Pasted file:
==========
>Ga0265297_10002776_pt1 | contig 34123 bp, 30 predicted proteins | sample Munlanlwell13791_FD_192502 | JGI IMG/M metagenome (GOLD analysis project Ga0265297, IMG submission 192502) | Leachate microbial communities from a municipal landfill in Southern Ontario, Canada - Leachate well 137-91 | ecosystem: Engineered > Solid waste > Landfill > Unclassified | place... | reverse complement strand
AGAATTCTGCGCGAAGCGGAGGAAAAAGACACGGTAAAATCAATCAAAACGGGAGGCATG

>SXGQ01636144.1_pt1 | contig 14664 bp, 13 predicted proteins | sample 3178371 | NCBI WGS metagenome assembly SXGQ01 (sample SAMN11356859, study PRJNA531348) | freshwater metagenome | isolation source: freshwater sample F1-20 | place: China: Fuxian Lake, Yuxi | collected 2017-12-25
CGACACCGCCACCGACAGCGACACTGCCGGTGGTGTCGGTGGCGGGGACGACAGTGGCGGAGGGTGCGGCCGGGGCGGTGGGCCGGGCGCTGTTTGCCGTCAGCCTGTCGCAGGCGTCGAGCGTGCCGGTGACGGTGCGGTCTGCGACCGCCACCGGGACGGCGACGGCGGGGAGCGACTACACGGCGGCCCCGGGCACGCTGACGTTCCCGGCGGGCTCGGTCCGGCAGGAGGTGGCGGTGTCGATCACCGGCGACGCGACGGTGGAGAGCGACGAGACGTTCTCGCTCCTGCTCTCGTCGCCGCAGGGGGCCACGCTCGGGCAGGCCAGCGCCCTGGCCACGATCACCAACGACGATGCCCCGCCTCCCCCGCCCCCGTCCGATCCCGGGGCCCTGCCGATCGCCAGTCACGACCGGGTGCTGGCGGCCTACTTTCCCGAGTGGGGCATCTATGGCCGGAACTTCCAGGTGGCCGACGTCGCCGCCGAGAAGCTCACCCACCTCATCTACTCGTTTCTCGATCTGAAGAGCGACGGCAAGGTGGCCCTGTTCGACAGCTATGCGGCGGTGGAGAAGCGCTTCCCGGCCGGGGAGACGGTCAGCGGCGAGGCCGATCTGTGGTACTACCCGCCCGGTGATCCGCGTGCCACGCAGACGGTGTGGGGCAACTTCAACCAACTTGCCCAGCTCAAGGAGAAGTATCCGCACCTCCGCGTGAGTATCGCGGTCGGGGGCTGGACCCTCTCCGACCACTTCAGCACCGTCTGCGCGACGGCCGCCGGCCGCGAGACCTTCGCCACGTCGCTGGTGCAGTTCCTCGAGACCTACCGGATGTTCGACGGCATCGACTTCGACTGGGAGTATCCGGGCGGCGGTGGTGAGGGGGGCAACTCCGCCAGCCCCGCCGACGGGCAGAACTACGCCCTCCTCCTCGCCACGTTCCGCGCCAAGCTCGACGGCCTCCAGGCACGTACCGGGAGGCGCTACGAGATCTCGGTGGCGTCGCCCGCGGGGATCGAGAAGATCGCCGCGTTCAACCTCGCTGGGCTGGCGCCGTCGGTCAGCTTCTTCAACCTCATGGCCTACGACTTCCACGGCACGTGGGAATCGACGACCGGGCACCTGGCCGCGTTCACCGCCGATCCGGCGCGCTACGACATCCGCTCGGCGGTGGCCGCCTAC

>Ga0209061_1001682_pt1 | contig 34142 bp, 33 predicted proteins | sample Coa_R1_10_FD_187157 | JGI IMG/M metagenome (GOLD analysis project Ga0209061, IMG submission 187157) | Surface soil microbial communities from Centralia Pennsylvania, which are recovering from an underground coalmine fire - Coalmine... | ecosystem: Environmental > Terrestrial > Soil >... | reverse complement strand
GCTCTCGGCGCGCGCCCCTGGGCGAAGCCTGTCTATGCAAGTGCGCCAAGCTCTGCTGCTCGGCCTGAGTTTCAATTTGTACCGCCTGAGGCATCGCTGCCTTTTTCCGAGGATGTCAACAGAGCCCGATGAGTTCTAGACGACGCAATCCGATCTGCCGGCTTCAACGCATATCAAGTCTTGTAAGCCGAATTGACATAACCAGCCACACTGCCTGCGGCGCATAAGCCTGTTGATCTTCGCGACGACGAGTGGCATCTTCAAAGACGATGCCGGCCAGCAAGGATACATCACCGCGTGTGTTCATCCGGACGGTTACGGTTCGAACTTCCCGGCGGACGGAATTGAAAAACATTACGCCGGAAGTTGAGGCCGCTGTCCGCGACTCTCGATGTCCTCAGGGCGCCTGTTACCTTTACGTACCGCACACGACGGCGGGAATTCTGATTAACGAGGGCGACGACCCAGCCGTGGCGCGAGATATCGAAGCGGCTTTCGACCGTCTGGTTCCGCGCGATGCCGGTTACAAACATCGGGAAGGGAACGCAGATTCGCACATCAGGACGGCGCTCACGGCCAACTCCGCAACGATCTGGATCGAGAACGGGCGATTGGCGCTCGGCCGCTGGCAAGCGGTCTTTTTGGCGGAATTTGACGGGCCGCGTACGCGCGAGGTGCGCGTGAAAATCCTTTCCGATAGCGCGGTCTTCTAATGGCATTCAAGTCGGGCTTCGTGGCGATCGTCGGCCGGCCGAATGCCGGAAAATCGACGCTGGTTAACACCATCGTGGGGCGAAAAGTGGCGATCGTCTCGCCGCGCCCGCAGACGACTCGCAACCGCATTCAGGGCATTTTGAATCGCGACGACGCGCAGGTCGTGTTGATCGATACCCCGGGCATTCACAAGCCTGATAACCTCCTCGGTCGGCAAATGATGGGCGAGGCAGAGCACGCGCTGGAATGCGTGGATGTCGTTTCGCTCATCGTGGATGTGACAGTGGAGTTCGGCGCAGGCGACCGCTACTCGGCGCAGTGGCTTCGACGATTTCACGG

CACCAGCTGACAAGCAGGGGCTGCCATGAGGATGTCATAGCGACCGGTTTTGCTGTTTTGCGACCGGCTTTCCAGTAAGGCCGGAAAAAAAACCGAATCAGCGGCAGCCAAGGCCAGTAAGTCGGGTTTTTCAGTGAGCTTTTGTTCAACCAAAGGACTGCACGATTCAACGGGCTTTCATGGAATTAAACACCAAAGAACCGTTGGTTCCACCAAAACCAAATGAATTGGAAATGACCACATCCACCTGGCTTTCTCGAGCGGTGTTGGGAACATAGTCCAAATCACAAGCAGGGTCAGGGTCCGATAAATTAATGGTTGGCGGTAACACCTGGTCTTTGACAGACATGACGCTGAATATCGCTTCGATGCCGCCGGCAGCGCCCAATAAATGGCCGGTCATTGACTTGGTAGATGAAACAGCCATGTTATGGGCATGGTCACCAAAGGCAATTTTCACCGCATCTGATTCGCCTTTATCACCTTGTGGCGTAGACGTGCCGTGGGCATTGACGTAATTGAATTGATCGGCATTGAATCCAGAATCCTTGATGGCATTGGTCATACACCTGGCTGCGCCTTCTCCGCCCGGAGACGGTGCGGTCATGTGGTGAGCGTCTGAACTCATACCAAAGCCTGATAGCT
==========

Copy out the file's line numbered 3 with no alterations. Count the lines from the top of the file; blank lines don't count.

>SXGQ01636144.1_pt1 | contig 14664 bp, 13 predicted proteins | sample 3178371 | NCBI WGS metagenome assembly SXGQ01 (sample SAMN11356859, study PRJNA531348) | freshwater metagenome | isolation source: freshwater sample F1-20 | place: China: Fuxian Lake, Yuxi | collected 2017-12-25